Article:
Mark Piggott

Why is the free school meals debate so toxic?

Why is the free school meals debate so toxic?
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My childhood in 1980s West Yorkshire wasn’t a clichéd mash-up of a Hovis commercial and Kes. For most of my youth we had an indoor toilet, for instance, and though we lived in a cramped terraced house it wasn’t a back-to-back – which meant we could hang our washing in the back alley rather than out front. I did conform to stereotype in one sense, though: until the age of 14 I was on free school meals. I still remember how at my comprehensive school we had to line up separately on one side of the corridor. Unfairly, our dinner tickets had a special mark so that unlike the ‘other half’ we couldn’t flog them for the price of a chip butty. Presumably, the thinking was that we might not get a nutritious meal at home, which might have been the case for some kids, but not for me.

What’s astonishing almost 40 years later is not that campaigners such as the admirable Marcus Rashford still need to explain what it’s like to be poor – but that so many, mostly in the Conservative party, still seem unable to grasp that for whatever reasons, some young people still go hungry.

Blame feckless, absent fathers if you like, but anyone who believes a single mum bringing up kids on benefits has enough money to eat well is at best unimaginative and at worst uncaring. And though it was probably wrong for Labour’s Angela Rayner to shout ‘scum!’ at Conservative MP Chris Clarkson last week, there will now be a lot of people along the Red Wall who would consider the apparently vengeful vote against the provision of free meals to deprived children as exactly that: the actions of the nasty party.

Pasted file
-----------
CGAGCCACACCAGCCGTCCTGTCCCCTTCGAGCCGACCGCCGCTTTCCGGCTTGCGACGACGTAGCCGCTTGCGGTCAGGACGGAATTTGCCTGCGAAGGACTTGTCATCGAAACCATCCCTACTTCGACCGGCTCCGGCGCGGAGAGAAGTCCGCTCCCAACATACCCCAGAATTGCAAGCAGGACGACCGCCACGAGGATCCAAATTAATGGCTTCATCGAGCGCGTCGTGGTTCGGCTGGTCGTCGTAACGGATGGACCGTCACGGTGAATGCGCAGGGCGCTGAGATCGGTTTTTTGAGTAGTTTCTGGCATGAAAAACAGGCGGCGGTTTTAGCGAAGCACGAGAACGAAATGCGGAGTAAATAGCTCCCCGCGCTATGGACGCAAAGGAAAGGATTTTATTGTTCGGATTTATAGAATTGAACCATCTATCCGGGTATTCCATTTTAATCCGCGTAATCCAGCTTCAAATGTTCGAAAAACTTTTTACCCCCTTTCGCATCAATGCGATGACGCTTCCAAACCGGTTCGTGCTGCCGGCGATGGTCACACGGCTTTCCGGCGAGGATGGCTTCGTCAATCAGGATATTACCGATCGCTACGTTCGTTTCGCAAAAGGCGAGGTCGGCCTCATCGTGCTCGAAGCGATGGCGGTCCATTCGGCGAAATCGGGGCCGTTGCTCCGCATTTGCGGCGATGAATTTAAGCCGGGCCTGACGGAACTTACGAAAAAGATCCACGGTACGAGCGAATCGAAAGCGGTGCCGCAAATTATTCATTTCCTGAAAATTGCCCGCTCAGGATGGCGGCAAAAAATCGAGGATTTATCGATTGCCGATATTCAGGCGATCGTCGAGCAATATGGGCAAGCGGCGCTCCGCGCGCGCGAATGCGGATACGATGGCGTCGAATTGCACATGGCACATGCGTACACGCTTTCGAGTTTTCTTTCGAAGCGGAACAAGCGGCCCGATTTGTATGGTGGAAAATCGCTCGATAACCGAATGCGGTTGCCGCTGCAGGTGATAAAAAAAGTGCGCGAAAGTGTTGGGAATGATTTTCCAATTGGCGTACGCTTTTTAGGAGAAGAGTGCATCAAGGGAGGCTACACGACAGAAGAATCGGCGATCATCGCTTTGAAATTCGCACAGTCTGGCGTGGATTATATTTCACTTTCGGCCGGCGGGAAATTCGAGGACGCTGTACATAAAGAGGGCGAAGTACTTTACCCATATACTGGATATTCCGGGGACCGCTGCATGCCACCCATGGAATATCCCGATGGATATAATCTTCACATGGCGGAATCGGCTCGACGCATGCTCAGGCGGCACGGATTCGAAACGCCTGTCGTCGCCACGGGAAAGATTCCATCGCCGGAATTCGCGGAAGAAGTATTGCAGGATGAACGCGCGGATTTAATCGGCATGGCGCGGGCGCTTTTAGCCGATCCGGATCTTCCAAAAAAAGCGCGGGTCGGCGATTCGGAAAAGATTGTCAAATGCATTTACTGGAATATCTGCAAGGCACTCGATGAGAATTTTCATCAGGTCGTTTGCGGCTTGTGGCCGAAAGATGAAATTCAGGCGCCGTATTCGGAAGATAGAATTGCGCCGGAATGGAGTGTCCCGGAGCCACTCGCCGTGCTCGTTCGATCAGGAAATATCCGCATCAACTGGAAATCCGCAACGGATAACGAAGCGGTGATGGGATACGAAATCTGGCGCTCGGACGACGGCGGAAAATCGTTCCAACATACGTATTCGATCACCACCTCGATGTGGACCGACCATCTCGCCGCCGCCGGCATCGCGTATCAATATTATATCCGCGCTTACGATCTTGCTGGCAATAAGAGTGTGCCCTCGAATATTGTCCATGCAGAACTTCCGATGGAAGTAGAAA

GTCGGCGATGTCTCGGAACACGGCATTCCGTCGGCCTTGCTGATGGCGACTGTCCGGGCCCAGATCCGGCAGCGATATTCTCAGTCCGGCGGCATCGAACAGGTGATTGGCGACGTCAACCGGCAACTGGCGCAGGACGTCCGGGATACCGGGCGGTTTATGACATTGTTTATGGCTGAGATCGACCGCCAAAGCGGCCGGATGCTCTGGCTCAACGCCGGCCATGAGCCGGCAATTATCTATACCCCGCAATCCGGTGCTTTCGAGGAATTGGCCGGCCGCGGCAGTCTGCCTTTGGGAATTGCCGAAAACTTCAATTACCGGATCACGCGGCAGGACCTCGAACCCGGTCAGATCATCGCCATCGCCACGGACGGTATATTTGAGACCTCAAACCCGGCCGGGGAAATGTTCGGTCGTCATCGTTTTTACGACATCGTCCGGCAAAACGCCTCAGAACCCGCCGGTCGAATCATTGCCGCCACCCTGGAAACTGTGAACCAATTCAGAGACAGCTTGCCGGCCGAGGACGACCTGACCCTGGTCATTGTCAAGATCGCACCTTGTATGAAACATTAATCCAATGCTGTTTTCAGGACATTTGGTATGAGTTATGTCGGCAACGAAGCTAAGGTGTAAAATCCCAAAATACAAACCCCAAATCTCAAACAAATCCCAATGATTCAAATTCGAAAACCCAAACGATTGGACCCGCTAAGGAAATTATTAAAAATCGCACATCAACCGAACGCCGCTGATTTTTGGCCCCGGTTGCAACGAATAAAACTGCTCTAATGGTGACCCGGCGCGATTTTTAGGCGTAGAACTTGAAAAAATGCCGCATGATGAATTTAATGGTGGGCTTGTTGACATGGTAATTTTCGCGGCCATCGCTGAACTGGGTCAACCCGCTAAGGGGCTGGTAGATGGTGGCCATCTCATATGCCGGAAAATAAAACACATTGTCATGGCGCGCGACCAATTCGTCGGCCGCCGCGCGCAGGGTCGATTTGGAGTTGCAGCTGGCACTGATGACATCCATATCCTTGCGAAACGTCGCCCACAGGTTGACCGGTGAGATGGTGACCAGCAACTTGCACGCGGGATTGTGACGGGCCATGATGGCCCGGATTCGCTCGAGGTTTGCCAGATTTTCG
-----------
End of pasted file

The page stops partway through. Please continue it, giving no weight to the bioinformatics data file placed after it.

As with so many issues at the moment, the debate over free meals has become over-heated and under-illuminated, with both sides entrenched within their ideological prisons. Yet again – as with Brexit, the pandemic, Trump-Biden and BLM – we are expected to pick a side and stick with it, wilfully ignoring anything that challenges our simplistic worldview. Except life is rarely so cut and dried. Some poor families do fritter their money away; some are genuine saints and angels. Some Tories do consider the poor scum; and some working-class people, in particular in the North, do still consider all Tories to be scum.

Hopefully, I have grown more sophisticated in my thinking over the decades. Partly this resulted from living in London, where I witnessed deprivation far greater than anything I experienced back home. Partly it has been a result of my own gear-change up through the social classes. Mostly, though, it has been as a result of mixing with people from every conceivable background and political affiliation and discovering that most – regardless of their proud political stripe – genuinely want to make the world a better place.

Which is why it’s so depressing that we appear to be more interested in dismissing the views and policies of our ‘enemies’ than wondering how to work alongside them. This reductive, holier-than-thou attitude is not only childish, it’s also counter-productive. The louder voices are raised, the deeper we bury our heads in the sand emerging only to take pot-shots at the other side, the longer children will experience the dreadful sensation of hunger. Surely, as caring, empathetic people, living in one of the richest, safest societies the world has ever known, we can at least come together to combat that?